Adults celebrate a new year every January, but children often mark the new year when school starts in August or September. This is true in Sunday school as well as daily school. Many churches that sponsor Sunday school host a "Promotion Sunday" church service that marks the day Sunday school students advance to the next grade or class. Some churches hold it at the start of summer, while others wait until summer ends.
Publicity is important to the success of Promotion Sunday. The service is often heavily attended, and parents need to know when it's happening to ensure that their children attend the correct grade-level class the following Sunday. Post a special announcement in the church bulletin or newsletter several weeks in advance, or send a formal invitation to the families by mail. If your pastor makes announcements at the start of each church service, ask him to include information about Promotion Sunday. Students also could make posters and display them prominently around the church.
Food and Drink
No celebration is complete without food and drink. Honor the students with a cake and punch after the church service, or offer "promotion sundaes" instead. The students will get a kick out of the play on words. The church can go big with a church-wide barbecue that also celebrates the beginning or end of summer. Or you could host a breakfast or brunch for the children and their parents before the church service.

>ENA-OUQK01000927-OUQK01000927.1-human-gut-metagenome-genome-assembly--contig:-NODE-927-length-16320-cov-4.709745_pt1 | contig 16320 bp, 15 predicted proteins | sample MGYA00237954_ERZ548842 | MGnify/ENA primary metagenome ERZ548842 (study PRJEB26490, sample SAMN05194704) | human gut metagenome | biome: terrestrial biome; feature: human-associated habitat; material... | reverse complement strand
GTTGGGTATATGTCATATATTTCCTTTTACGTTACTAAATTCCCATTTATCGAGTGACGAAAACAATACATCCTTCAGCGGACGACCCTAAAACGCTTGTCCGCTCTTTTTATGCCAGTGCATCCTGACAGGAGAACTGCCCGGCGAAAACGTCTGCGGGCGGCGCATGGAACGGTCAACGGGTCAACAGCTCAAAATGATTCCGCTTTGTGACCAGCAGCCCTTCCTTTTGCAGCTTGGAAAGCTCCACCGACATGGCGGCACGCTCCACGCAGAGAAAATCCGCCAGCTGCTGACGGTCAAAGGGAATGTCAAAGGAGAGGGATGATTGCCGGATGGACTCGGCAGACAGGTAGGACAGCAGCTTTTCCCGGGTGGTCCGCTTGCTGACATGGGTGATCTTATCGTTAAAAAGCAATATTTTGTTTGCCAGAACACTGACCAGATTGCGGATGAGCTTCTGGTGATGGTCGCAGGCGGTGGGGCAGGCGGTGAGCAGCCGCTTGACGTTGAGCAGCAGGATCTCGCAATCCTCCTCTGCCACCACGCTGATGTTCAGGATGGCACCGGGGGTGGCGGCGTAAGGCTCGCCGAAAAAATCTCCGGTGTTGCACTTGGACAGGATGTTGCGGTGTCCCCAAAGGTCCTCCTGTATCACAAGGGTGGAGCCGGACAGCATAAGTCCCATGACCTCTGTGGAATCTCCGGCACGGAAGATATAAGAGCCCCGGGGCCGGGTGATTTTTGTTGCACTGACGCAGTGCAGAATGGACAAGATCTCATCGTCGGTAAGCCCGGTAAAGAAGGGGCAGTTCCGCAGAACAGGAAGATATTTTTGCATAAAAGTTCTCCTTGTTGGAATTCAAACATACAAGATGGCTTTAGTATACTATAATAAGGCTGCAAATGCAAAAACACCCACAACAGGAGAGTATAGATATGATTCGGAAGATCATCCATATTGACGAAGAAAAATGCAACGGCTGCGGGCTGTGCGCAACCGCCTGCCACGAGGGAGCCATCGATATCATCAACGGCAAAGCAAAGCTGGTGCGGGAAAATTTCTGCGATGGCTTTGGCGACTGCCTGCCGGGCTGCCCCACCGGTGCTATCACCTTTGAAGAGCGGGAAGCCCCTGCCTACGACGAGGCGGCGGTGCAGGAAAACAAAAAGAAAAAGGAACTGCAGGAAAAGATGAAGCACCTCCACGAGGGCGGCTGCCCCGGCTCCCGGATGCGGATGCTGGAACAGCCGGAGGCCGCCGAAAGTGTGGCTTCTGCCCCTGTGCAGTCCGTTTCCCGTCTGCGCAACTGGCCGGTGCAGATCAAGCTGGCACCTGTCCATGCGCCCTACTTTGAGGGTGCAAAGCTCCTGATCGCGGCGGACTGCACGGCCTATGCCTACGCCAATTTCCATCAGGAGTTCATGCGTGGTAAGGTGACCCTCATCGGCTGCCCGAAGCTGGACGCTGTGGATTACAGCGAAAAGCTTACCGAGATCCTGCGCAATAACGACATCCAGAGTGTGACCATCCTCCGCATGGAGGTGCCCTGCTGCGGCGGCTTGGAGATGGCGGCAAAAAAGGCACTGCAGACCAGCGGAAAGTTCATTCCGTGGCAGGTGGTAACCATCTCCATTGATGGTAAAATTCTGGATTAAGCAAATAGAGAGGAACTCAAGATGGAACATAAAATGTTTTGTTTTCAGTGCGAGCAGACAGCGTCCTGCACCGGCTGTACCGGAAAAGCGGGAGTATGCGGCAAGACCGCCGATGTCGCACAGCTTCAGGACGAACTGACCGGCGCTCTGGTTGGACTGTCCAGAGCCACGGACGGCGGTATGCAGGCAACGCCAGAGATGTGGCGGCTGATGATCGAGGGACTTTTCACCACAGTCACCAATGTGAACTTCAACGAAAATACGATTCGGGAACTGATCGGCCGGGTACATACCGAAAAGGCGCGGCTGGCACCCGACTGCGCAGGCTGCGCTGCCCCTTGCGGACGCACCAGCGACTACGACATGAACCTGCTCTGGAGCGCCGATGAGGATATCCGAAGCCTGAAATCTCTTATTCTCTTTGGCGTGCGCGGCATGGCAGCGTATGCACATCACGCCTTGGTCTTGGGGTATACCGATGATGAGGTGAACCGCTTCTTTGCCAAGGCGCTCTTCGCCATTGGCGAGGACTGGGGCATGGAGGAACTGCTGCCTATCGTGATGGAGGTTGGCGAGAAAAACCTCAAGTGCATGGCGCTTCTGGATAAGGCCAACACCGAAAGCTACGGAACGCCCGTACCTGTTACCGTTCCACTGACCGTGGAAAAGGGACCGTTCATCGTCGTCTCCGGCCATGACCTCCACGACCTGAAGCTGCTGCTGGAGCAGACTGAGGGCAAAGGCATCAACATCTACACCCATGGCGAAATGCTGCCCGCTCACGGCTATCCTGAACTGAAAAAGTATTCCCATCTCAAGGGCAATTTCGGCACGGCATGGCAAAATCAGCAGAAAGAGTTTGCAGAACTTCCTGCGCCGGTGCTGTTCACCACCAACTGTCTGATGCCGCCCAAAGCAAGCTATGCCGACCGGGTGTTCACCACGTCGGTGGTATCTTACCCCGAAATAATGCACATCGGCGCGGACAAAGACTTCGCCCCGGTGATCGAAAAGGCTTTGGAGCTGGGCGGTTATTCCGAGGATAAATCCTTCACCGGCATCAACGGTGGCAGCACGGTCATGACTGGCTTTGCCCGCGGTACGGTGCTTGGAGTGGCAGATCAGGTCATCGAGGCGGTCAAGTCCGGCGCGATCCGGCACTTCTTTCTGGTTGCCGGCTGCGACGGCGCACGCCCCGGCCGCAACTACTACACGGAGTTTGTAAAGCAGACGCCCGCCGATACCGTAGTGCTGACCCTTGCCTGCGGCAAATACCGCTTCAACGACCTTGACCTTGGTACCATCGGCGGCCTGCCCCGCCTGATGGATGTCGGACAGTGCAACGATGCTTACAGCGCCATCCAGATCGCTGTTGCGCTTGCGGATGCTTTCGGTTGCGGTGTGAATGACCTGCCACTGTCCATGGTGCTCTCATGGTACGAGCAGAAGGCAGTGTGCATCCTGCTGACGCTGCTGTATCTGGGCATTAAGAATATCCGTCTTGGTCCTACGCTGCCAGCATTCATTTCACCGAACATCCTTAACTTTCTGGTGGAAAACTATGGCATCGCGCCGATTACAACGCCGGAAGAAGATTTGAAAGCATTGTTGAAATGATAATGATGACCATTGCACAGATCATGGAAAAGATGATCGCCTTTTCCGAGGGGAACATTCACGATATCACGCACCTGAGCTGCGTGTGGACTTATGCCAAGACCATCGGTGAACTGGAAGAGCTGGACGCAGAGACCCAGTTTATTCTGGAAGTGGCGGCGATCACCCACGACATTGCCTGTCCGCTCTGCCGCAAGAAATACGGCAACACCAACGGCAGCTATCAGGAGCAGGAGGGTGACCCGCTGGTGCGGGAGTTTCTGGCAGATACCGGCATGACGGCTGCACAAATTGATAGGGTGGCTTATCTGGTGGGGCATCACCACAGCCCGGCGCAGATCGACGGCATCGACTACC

A Promotion Sunday service is not a full-on graduation ceremony, but the church service usually includes an acknowledgement of some sort. Some churches pray for the seniors by name. Consider honoring high school graduates by presenting them with something special during the church service, such as a cross necklace or engraved Bible. You could have the students participate in a small but meaningful ritual designed to signify "moving up" a grade, such as having the fifth-graders get up and move to sit with the middle school students.
Fun and Games
Fun and games can be part of the festivities. Once the students have been recognized and officially promoted in the church service, dismiss them to go to their new classes. You could color-code the classrooms -- ask the teachers to wear certain colors and consider decorating the classrooms in those colors -- and give the children simple rhymes to solve, such as "First grade students, we look forward to meeting you! Find us wearing the color blue!" Older students might want to play some team-building games to get to know their new teachers and classmates, especially if they are joining a larger group of children, such as eighth-graders joining a high school youth group.
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